Saturday, August 22, 2009


Image representing Evernote as depicted in Cru...

My number one software recommendation right now is Evernote. As stated on their website:
Evernote allows you to easily capture information in any environment using whatever device or platform you find most convenient, and makes this information accessible and searchable at any time, from anywhere. Did we mention that it's free?
My use case is that through my day I read a lots of various information that is useful but not directly applicable. Evernote helps me capture and organize that information for a later date. Have you ever seen something online and thought "wow, that's cool" or "that will be useful to remember", but then haven't none what to do? Bookmarking helps, but there are deficiencies with that (e.g., you can't easily search the content of bookmarks, bookmarks are usually local to one computer, the content of the bookmark could change by the time you go back to). In addition, not all information is gathered online. There are emails received, or books and articles that are read. Capturing the useful info from those sources are important to.

How do you get information into Evernote?
Getting information into Evernote is easy as there are many ways:
  • Download the software application (for Mac or Windows) and use one of the shortcuts to create a new note and store the info.
  • Install one of the browser plugins that will allow you to select text, hit a button, and have the info imported into Evernote.
  • Download the iPhone/Blackberry app for entering info or taking pictures that get put into your Evernote account.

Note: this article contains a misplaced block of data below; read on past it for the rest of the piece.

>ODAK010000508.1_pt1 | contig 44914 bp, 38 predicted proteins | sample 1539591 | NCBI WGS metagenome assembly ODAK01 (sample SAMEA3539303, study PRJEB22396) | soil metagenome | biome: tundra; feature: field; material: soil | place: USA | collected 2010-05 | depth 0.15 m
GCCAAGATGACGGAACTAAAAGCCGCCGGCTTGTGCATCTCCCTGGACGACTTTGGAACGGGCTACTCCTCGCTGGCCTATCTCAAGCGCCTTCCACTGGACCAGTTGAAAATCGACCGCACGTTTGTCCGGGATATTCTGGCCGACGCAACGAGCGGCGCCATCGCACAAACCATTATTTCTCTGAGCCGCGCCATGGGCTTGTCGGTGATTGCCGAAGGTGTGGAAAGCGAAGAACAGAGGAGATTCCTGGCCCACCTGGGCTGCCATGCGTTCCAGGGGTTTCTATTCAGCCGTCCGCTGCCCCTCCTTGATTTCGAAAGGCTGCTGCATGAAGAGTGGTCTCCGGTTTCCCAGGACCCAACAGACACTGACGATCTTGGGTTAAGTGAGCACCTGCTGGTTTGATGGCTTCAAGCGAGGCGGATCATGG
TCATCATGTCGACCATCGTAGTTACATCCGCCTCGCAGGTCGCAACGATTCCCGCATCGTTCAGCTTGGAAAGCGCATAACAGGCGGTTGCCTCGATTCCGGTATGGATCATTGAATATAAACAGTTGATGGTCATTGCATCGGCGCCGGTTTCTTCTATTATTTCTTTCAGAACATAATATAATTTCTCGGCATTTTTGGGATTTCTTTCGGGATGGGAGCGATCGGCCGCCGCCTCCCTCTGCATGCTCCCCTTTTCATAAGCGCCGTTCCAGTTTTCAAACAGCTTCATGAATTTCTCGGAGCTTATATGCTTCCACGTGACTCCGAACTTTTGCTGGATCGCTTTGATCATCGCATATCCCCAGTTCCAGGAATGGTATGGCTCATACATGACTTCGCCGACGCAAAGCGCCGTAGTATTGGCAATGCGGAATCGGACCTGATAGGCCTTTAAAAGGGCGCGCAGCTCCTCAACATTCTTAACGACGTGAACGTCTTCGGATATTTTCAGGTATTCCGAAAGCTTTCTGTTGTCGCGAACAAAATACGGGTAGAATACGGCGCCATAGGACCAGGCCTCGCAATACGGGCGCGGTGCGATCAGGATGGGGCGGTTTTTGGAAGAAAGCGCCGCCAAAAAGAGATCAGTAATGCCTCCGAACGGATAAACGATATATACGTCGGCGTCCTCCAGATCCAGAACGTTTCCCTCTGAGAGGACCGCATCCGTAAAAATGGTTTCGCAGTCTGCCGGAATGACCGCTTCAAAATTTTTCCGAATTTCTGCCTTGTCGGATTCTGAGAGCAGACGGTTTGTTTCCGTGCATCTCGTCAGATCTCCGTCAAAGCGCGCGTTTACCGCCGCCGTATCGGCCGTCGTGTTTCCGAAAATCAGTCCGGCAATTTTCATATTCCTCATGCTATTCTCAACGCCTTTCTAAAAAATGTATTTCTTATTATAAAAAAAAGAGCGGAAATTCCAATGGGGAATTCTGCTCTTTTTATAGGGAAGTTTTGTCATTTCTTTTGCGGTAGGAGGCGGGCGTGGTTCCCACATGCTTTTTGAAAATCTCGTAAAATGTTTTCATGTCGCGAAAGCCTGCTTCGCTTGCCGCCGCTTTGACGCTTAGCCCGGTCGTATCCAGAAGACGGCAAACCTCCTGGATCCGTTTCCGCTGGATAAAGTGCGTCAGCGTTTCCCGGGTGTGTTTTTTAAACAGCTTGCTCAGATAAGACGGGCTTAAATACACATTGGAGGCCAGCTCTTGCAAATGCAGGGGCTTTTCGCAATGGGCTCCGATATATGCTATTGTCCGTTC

• Send test/pictures to your Evernote provided email address. These emails will automatically show up in your account.
  • When you print, choose the "Evernote" printer, and instead of getting sent to a physical printer, it will show up in your Evernote account as a PDF.

What you can do once the information is in Evernote?
  • My favorite thing is that you can apply tags to information. You can say that this note concerns "church", "money", and "prayer" for example. Tagging is way better than traditional heirarchal folder structures because it more flexible.
  • All images that are stored in Evernote have optical character recognition (OCR) applied so that you can search the text within the image. I think this feature is huge for people with portable cameras of decent quality (e.g., iPhone users). This means you can take a photo of a menu, some hand written notes, or a whiteboard, and then be able to search for the content within it.
What else is awesome about Evernote?
  • As stated above, Evernote is free. In the free version you see a tiny ad in the bottom-left hand corner for things like Skype or backup solutions. They are what I would call reputable ads. The free version also limits you to putting 40MB of information into Evernote per month. If you're primarily putting in text (which is my case), that's more than enough. If you're putting lots of images, you could hit this barrier, but then there is the premum service for $5 or $45 per year that removes all these restrictions.
  • Evernote is cross platform. It works on Mac, Windows, iPhone, Blackberry, and any web browser. As much as I love my Mac, I always try to have flexibility.